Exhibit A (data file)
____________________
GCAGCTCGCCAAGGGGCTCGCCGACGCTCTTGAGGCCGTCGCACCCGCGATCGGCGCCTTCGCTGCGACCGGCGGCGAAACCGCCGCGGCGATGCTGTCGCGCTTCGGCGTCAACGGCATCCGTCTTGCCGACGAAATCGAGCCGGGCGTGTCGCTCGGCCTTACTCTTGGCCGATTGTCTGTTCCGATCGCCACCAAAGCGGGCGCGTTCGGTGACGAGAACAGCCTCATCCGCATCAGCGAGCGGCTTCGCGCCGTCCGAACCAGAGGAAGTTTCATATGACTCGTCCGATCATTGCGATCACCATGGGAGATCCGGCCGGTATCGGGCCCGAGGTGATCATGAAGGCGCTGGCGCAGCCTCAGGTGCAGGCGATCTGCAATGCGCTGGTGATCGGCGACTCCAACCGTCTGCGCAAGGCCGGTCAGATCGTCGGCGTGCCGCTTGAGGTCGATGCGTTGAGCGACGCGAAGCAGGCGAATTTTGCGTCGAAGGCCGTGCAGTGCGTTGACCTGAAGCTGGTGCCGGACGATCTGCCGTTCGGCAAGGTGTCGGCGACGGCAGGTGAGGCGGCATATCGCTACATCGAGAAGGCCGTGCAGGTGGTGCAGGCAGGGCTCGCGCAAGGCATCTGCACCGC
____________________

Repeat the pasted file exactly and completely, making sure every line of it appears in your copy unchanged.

GCAGCTCGCCAAGGGGCTCGCCGACGCTCTTGAGGCCGTCGCACCCGCGATCGGCGCCTTCGCTGCGACCGGCGGCGAAACCGCCGCGGCGATGCTGTCGCGCTTCGGCGTCAACGGCATCCGTCTTGCCGACGAAATCGAGCCGGGCGTGTCGCTCGGCCTTACTCTTGGCCGATTGTCTGTTCCGATCGCCACCAAAGCGGGCGCGTTCGGTGACGAGAACAGCCTCATCCGCATCAGCGAGCGGCTTCGCGCCGTCCGAACCAGAGGAAGTTTCATATGACTCGTCCGATCATTGCGATCACCATGGGAGATCCGGCCGGTATCGGGCCCGAGGTGATCATGAAGGCGCTGGCGCAGCCTCAGGTGCAGGCGATCTGCAATGCGCTGGTGATCGGCGACTCCAACCGTCTGCGCAAGGCCGGTCAGATCGTCGGCGTGCCGCTTGAGGTCGATGCGTTGAGCGACGCGAAGCAGGCGAATTTTGCGTCGAAGGCCGTGCAGTGCGTTGACCTGAAGCTGGTGCCGGACGATCTGCCGTTCGGCAAGGTGTCGGCGACGGCAGGTGAGGCGGCATATCGCTACATCGAGAAGGCCGTGCAGGTGGTGCAGGCAGGGCTCGCGCAAGGCATCTGCACCGC